And the same went with ACA.  Because Congress only raised these taxes to pay for this bill, and wouldn't have otherwise.  That wasn't a gimmick.  That was how we paid for the spending, which is supposedly important to conservatives like Mankiw.  And the reason his deficit reduction plan sounds ridiculous isn't because it's ridiculous to raise taxes to pay for spending and deficit reduction, but because it involved giving the money to him.  And we immediately see that he wasn't making some valid point against his opponents, but using a silly rhetorical trick that wouldn't impress a junior high debate team.

And I don't think this paints Mankiw's intelligence in a bad light, as I don't think his intelligence was involved at all.  This was allllll emotions.  He knows he doesn't like ACA and is really upset now that he's realizing that efforts to repeal it will increase the deficit, and has to figure some way out of it.  But he can't.  There is no way out.  It does what he doesn't want it to do and it bugs the hell out of him.

Now if he wants, he can argue that the tax increases might destroy America, as it puts such a horrible burden on tanning salon owners, who are the heart and soul of our nation, as well as imposing upon gold-plated health insurance policies for people who really want health costs to explode.  But he can't argue that it's bad for the deficit.  And so he's stuck making childish arguments because it's all he's got left.  I don't know much about Mankiw's knowledge of economics, but I suspect there's a good reason he doesn't teach logic.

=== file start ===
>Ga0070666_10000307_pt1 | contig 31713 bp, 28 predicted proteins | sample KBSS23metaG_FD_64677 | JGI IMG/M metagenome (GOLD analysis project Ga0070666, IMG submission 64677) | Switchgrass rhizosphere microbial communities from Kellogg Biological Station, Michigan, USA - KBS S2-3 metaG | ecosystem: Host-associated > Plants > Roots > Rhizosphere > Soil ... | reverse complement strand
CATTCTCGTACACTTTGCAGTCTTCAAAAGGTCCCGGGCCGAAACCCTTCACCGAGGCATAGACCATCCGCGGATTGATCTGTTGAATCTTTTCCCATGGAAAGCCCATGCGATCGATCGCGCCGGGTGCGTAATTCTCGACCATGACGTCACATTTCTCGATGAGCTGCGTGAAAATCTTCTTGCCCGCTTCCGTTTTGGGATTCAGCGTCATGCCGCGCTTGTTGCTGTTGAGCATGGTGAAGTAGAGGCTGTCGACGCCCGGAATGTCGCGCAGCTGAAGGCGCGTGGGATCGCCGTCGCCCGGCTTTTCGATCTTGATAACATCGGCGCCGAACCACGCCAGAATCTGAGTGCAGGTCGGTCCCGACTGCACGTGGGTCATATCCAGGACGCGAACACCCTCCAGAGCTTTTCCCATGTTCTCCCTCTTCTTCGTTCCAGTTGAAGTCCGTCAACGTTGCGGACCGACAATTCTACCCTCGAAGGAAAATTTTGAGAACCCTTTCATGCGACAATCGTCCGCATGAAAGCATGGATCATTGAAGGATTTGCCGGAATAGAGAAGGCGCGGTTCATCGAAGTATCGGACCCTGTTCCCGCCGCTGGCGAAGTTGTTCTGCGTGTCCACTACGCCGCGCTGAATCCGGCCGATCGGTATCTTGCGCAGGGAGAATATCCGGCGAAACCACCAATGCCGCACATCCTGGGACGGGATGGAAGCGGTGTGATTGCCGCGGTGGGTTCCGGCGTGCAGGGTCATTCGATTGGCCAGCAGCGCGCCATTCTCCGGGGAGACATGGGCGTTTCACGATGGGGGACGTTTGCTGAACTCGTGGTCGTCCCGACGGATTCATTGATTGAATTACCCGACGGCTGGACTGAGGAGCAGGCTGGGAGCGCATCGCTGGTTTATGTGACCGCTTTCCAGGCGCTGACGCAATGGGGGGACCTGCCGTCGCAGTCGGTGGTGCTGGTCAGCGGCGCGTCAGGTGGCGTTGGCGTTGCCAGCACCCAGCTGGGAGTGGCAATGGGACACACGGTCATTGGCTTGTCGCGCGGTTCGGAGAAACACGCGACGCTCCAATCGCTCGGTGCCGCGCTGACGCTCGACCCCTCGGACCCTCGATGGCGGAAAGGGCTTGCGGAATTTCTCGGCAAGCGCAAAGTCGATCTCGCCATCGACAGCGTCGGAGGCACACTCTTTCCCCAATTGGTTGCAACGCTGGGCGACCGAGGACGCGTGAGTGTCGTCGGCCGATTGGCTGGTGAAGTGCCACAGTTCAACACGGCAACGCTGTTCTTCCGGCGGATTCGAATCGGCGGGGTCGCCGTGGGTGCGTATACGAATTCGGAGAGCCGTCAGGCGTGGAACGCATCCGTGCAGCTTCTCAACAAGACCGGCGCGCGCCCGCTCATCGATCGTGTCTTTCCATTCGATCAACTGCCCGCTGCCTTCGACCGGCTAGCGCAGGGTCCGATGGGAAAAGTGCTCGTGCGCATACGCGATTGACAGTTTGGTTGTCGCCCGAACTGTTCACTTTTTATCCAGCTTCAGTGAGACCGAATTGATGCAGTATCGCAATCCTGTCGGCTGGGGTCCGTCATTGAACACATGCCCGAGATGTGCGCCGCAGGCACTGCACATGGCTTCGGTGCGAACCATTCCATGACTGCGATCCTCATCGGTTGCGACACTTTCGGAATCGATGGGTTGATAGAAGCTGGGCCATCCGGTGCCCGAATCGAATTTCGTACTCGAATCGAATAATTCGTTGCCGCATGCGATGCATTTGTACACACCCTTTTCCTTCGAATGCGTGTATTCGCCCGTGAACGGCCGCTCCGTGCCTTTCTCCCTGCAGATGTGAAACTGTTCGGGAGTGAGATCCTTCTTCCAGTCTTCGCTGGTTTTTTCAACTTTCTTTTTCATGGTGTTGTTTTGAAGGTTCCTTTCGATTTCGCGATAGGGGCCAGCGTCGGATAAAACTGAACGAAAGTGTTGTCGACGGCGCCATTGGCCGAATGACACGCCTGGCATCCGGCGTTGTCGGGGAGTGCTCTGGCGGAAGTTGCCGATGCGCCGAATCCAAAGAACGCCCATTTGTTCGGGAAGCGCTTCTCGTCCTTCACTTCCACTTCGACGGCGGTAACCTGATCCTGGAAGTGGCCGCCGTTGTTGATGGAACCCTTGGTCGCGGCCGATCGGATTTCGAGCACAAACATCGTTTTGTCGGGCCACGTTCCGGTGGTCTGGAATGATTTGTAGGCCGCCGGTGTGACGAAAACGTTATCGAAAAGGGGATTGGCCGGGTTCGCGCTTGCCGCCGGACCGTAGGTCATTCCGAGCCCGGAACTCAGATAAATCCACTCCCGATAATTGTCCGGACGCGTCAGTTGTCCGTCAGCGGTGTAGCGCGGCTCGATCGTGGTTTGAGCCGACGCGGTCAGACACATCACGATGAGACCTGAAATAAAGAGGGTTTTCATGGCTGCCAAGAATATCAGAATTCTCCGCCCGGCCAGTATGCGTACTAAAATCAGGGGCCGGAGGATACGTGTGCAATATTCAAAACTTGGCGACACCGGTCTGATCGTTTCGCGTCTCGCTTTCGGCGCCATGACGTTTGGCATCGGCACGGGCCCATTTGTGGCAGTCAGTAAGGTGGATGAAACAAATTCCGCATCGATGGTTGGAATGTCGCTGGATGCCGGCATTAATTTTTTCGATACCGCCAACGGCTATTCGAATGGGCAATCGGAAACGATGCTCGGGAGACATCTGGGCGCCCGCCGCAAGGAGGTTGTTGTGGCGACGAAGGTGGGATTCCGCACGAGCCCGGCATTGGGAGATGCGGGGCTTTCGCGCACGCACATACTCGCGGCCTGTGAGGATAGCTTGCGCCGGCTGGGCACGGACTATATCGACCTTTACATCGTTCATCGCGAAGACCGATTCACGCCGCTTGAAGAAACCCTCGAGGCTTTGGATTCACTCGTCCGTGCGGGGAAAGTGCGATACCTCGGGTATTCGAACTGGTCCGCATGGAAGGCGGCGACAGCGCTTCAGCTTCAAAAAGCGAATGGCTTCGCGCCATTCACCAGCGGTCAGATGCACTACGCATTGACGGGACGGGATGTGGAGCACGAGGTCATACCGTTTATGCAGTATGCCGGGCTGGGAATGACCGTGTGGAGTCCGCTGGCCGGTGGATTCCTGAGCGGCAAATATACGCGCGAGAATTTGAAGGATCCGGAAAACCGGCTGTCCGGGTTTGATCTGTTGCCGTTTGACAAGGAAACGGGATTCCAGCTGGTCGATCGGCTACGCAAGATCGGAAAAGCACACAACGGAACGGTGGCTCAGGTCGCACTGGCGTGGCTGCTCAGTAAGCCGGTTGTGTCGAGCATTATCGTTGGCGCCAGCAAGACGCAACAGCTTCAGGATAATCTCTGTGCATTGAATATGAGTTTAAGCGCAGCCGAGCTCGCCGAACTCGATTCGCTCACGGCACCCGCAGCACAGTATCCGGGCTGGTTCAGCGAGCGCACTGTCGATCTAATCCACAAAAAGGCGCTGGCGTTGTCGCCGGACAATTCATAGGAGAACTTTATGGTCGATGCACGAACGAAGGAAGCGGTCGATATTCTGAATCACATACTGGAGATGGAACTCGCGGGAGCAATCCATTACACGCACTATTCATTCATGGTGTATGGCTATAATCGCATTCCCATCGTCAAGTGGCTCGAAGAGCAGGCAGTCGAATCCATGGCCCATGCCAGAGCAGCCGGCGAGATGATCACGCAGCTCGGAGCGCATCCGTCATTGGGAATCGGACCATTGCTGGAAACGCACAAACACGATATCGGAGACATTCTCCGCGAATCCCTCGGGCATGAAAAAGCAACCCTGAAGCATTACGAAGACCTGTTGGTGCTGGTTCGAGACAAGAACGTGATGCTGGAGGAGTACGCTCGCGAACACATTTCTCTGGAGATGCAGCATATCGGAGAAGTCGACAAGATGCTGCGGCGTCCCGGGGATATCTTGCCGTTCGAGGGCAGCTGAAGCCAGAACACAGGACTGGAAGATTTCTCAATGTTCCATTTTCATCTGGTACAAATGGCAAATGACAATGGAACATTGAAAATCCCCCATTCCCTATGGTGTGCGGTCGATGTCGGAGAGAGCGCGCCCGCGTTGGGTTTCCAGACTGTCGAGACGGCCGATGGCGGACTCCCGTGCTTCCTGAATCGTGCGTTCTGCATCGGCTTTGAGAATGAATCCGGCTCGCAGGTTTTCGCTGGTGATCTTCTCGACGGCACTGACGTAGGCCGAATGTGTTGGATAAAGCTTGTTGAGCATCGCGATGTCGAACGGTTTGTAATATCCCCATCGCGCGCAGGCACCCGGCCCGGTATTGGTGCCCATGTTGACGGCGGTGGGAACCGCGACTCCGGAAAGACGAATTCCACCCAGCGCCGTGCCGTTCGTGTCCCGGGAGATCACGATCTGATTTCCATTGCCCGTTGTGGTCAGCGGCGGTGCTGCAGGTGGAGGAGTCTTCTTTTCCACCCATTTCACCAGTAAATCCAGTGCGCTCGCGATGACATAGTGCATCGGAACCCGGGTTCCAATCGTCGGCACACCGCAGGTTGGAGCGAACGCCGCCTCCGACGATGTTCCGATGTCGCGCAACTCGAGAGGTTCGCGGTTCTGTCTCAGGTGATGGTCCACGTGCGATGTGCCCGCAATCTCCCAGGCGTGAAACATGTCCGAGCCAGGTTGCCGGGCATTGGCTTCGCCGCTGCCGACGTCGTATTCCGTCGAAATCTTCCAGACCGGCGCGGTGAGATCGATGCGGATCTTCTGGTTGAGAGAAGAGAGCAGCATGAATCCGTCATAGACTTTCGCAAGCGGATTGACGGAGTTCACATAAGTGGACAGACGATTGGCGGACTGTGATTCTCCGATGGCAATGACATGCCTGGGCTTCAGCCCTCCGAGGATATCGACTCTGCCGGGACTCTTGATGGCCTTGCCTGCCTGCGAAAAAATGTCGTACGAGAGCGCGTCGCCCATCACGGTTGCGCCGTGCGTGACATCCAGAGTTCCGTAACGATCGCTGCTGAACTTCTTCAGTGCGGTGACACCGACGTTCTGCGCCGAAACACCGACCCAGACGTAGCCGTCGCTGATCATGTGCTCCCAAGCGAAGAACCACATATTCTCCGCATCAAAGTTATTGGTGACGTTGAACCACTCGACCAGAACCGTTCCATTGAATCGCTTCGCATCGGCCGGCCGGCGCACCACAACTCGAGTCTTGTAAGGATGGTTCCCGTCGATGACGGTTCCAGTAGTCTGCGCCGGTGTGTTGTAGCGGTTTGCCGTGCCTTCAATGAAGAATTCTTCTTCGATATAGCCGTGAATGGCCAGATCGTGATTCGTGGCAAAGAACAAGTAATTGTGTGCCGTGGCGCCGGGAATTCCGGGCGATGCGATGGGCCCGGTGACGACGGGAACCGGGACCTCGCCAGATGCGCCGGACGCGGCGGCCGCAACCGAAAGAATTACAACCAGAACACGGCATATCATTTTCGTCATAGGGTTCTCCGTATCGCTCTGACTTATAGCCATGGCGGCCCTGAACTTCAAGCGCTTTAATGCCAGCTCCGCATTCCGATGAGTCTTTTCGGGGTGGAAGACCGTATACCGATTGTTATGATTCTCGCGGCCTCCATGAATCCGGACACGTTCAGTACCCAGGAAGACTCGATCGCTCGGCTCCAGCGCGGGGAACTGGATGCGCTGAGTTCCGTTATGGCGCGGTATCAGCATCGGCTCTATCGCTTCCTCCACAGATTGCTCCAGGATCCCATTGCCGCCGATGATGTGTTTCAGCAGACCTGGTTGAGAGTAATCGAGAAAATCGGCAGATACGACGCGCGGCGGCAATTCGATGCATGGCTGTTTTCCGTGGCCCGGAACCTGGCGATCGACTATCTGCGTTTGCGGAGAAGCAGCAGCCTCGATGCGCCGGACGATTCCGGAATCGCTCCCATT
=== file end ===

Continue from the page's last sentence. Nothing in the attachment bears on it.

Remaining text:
And as I said with Krauthammer, I still can't believe these people are finally acknowledging that ACA doesn't hurt the deficit.  Baby steps, people.


Anonymous said...

I guess you won't mind, then, when a you wait 4 months to see a nurse practitioner after docs retire in record numbers (happening as we speak) refuse to work under ACOs (AHCA's Newspeak term for HMO) for plumbers' wages. Then if your nurse somehow determines after several 5 minute visits over a month that you need surgery, your doc will be a graduate of Bangladesh med and a nurse anesthetist from Mexico will be charged with keeping you alive while the surgeon cuts. But hey it's all OK- you will still be able to sue.
C'mon- we all know Democrats cooked the CBO books to get this passed. Ten years taxes to pay for 6 years benefits. 500 billion from Medicare, a program due to go bust in 2017. Massive tax increases. But all we hear about, ad nauseum, are the frontloaded goodies "preexisting conditions" and "students on parents plan" talking points.
Just to avoid the inevitable intellectual attack, I have read the bill and have worked in health care for 30 years. So, give my regards to your nurse replacement of your doctor and Welcome to Greece.

Doctor Biobrain said...

So, Anonymous, I guess you don't trust health insurance companies? Good to know. Maybe next time you'll support a plan that doesn't put them in charge of taking care of these things.

BTW, the "ten years taxes for six years benefits" thing is a lie. You've been conned. Because these taxes didn't start immediately either. And if you read the law and imagined it did, then I'd suggest you try reading the REAL law and not the talking points one you were fed.

Oh, and as a clue: You can stop calling it a bill. It's a law. That's what happens when bills get signed by the president. And if you don't want to read the whole thing, you can try the Wikipedia page. You'll find out that you've been lied to...yet again.